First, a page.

By: Kristyn Sakelaris
In order to provide some insight into getting a job in Bermuda and making the transition to island life, DW Simpson talked with Justin Levine, an actuary who more recently moved to Bermuda. When Justin started interviewing for an on-island position he was living in the Northeast and was a new FCAS with three years of work experience that included reinsurance pricing.
Q: Describe the interview process when you were considering roles in Bermuda.
A: I was targeting reinsurance companies specifically, but my company actually writes a fair amount of insurance as well. I had one phone interview with this reinsurance company in July. Two months later (September), they flew me to Bermuda for the inperson interviews. Still two months later (November), I began my first day of work in Bermuda. The reason for the four month delay between the phone interview and the first day was mostly related to the immigration process. It just so happened that I only interviewed with one company which ended up being a good fit.
Q: How did you go about finding housing? Where there any hurdles that you
encountered with the move?
A: My company provided a relocation specialist to work with me. The initial contact with this person began before even moving to the island. We discussed what type of places I was looking for. So before I even got to the island she knew how many bedrooms, what price range, how close to town, etc. My first day of work involved leaving the office early to be driven around the island looking at houses that met my criteria. There were no hurdles per se. Just make sure you have a firm understanding of whether or not your housing allowance is “spend it or lose it,” or “keep what you don’t spend.” A lot of companies are changing it from the latter to the former. Also, make sure you have a clause in your lease that forces the landlord to pay for: (i) Your water tank if it gets empty. (ii) Hurricane preparation (boarding up the house, providing a generator, etc.) (iii) Hotel accommodations (or pro-ration of your rent if your house is unlivable during a hurricane)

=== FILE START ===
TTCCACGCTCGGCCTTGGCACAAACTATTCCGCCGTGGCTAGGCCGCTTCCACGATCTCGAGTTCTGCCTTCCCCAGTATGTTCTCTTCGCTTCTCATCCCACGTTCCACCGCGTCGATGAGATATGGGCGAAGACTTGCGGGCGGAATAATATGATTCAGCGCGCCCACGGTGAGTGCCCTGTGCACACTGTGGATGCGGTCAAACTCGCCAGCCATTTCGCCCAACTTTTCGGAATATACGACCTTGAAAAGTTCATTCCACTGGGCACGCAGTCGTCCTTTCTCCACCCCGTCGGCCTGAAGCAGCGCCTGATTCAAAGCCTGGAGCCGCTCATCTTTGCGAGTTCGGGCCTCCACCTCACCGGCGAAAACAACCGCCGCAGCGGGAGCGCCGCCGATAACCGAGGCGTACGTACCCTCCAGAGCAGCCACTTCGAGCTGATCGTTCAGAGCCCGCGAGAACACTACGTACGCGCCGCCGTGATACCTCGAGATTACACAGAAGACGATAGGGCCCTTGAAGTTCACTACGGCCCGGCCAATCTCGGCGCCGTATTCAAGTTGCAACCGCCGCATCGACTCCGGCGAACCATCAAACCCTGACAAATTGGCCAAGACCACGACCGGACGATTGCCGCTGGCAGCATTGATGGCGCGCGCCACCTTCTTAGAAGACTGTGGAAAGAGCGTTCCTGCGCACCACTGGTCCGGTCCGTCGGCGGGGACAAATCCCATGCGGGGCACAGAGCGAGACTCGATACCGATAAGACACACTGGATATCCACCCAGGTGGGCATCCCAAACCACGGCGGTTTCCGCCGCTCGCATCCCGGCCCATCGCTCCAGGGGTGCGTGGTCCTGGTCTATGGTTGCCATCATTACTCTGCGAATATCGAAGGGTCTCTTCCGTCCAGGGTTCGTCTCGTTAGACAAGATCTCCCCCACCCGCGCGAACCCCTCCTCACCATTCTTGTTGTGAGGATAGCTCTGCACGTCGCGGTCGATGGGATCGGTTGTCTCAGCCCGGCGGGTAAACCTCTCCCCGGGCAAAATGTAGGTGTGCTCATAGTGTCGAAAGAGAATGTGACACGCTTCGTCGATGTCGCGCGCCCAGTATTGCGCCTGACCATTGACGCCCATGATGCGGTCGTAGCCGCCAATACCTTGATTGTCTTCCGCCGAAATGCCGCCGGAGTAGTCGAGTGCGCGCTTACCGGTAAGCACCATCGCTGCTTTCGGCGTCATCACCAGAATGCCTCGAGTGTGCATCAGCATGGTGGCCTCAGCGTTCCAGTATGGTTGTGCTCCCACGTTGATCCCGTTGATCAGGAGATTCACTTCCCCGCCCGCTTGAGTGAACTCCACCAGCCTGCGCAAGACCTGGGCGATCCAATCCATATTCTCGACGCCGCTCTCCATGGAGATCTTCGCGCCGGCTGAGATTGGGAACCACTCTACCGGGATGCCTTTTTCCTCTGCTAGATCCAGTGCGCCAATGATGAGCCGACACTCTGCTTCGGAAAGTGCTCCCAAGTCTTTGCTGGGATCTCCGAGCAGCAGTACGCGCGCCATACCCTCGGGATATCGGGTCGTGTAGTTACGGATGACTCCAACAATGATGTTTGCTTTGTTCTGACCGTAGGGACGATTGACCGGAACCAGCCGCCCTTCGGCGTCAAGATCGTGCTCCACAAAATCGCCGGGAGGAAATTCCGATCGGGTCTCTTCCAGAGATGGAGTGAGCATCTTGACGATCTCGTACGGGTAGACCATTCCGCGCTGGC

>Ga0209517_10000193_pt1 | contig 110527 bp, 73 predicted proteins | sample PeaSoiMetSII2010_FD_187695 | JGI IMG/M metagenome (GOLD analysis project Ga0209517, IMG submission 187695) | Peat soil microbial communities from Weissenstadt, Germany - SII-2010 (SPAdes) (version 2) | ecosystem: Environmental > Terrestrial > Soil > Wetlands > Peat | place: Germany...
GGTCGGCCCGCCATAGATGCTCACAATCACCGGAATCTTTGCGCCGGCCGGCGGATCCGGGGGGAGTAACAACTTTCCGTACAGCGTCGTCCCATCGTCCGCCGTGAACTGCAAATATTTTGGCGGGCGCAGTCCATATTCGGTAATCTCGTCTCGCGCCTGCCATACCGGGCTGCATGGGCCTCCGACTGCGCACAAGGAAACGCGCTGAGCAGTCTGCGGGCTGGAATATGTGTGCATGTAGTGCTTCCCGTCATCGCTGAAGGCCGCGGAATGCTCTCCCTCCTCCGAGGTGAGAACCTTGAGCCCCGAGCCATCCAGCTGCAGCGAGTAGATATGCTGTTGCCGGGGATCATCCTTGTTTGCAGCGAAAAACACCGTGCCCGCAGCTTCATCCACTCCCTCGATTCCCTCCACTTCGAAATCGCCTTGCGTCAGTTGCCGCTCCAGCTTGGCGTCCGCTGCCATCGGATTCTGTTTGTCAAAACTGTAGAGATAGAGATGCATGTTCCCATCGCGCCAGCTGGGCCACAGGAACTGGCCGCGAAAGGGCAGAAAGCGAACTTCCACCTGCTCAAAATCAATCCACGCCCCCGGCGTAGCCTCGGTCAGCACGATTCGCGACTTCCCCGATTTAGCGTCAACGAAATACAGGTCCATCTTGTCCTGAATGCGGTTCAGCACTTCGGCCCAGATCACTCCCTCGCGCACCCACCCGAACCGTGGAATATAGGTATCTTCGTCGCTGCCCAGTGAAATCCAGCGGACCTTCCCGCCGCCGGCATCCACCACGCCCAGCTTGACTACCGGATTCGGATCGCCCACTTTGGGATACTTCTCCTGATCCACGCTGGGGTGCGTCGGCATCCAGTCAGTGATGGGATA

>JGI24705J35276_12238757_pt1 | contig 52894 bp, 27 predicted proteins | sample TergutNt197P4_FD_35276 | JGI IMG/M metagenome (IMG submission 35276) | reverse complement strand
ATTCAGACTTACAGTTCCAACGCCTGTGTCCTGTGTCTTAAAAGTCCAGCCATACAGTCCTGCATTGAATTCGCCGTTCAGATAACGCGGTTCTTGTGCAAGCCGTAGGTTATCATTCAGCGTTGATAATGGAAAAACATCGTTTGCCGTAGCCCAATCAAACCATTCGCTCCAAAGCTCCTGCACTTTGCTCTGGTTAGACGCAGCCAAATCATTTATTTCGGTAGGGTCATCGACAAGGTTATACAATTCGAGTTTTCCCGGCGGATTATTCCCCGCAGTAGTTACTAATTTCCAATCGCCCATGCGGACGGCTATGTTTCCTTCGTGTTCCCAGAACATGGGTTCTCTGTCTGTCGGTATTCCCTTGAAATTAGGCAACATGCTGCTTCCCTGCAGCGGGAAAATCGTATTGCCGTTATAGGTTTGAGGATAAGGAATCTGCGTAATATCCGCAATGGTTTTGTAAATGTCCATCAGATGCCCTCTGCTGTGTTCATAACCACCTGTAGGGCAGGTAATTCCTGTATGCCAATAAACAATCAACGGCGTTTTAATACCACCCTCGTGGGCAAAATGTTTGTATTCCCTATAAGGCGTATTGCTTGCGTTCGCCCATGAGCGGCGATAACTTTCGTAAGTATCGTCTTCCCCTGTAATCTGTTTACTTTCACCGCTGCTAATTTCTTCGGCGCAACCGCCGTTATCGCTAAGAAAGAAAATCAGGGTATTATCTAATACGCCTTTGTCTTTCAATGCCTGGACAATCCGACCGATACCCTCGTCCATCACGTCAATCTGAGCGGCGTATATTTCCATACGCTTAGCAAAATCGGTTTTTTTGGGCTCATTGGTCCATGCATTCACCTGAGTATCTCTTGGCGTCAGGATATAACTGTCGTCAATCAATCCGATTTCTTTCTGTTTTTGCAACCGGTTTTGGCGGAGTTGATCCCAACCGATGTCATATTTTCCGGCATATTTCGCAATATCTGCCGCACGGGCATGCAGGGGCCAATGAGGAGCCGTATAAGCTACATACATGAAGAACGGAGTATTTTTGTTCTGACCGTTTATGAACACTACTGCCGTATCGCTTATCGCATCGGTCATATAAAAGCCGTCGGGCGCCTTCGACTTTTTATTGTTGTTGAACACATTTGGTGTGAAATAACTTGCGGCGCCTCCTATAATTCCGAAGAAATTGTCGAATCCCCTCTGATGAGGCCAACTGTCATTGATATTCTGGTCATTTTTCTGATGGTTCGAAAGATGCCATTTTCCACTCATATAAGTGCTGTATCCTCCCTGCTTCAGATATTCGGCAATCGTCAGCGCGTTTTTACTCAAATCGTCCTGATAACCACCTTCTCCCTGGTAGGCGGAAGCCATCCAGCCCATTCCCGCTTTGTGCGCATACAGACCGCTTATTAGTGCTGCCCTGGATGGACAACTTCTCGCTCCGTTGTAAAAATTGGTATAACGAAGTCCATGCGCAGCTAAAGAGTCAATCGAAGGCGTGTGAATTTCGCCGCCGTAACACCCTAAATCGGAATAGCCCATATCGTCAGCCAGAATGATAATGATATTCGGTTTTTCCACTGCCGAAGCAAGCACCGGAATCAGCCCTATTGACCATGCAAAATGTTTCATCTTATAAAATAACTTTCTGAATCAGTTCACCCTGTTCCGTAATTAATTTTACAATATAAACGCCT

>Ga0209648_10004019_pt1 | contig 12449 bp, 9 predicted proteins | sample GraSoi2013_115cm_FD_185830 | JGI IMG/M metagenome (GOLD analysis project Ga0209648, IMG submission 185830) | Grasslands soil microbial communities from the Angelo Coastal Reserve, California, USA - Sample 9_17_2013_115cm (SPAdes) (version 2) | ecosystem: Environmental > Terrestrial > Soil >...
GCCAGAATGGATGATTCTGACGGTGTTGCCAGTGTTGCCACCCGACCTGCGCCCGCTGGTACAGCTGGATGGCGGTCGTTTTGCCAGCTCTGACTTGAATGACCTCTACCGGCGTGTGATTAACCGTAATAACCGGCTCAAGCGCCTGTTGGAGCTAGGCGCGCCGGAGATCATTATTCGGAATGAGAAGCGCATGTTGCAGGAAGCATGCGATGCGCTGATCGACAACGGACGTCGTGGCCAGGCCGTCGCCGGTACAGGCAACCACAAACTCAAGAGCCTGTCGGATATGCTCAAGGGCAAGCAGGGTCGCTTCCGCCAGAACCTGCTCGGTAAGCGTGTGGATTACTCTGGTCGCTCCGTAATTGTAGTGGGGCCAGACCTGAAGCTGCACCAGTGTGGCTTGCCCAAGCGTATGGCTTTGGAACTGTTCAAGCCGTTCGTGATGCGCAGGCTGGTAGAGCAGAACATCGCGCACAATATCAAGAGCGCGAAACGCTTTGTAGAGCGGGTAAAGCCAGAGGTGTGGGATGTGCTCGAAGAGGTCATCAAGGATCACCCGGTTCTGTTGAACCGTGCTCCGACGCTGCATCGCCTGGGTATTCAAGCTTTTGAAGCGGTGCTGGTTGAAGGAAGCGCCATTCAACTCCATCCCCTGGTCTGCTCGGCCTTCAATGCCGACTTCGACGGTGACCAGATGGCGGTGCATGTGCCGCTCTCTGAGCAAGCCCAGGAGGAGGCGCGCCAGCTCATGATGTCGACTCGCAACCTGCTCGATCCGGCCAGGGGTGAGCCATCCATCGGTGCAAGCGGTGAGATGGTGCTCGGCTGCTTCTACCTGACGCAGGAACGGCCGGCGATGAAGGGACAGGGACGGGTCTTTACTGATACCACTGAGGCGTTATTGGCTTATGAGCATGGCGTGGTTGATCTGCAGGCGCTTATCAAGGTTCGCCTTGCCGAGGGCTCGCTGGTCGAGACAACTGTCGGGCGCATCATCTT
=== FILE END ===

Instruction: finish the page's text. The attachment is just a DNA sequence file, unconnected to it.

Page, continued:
Q: What documentation did you have to provide in order to work there? How did you find the immigration process?
A: Passport, birth certificate, police record and drug test. The process of coming to the island is really controlled by immigration rather than your specific company. As mentioned before, the process lasted about 4 months.
Q: Did you have a spouse and/or children join you? If you did not, are you aware of others who have come to the island with a family? What was their experience?
A: I came here when I was single, in my mid-twenties and with no children. I do not know any of the details of those who came with children.
Q: What were some surprises you encountered (positive or negative)?
A: As a guy in my mid-twenties when I made the move, reading some literature online made me a bit hesitant about the social ramifications of being stuck on a 22 squaremile island in the middle of the Atlantic. The average expat who works in insurance is probably closer to the mid-thirties. I have found it is a lot easier to make friends and participate socially than the online reading made it seem. You just have to be a little proactive. I have found the tension between local Bermudians and expats to be a lot less of an issue that I initially feared. In fact, I haven’t had any negative experiences (due to expat/local issues) with any Bermudians in the three years I have been here.
Q: Would you make the move again? Why or why not?
A: I do not regret my decision to come here. It made sense professionally, financially and was an adventurous move. That being said, it is critical that your compensation is adequate enough to enjoy life here. It is a very expensive island to live on. Being a single guy, I felt comfortable with my compensation. It would have taken a lot more thought to move a wife and kids here. Schools are expensive. I have heard of some nursery schools that charge $18K USD a year. A nice 3 bedroom close to town and on the water might cost over $6K USD/month. Unless your significant other also is able to get a job here, you might be saving a lot
less than you think.